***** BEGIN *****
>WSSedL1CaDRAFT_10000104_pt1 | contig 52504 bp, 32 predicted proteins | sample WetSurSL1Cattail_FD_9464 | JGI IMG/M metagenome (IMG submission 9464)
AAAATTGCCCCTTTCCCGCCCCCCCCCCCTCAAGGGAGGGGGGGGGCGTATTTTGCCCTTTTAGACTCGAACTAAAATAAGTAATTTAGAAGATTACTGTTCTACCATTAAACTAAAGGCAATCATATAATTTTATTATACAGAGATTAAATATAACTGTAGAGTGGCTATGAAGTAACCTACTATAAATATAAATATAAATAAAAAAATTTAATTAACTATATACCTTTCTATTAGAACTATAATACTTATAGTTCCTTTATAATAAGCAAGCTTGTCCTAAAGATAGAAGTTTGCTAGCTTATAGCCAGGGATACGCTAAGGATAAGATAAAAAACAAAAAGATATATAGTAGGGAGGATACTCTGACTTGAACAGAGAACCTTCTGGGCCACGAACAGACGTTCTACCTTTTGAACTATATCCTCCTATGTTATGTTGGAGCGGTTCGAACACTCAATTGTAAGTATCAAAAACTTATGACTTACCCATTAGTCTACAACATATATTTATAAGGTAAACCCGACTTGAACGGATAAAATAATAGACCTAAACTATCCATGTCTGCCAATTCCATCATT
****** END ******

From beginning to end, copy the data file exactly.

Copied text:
>WSSedL1CaDRAFT_10000104_pt1 | contig 52504 bp, 32 predicted proteins | sample WetSurSL1Cattail_FD_9464 | JGI IMG/M metagenome (IMG submission 9464)
AAAATTGCCCCTTTCCCGCCCCCCCCCCCTCAAGGGAGGGGGGGGGCGTATTTTGCCCTTTTAGACTCGAACTAAAATAAGTAATTTAGAAGATTACTGTTCTACCATTAAACTAAAGGCAATCATATAATTTTATTATACAGAGATTAAATATAACTGTAGAGTGGCTATGAAGTAACCTACTATAAATATAAATATAAATAAAAAAATTTAATTAACTATATACCTTTCTATTAGAACTATAATACTTATAGTTCCTTTATAATAAGCAAGCTTGTCCTAAAGATAGAAGTTTGCTAGCTTATAGCCAGGGATACGCTAAGGATAAGATAAAAAACAAAAAGATATATAGTAGGGAGGATACTCTGACTTGAACAGAGAACCTTCTGGGCCACGAACAGACGTTCTACCTTTTGAACTATATCCTCCTATGTTATGTTGGAGCGGTTCGAACACTCAATTGTAAGTATCAAAAACTTATGACTTACCCATTAGTCTACAACATATATTTATAAGGTAAACCCGACTTGAACGGATAAAATAATAGACCTAAACTATCCATGTCTGCCAATTCCATCATT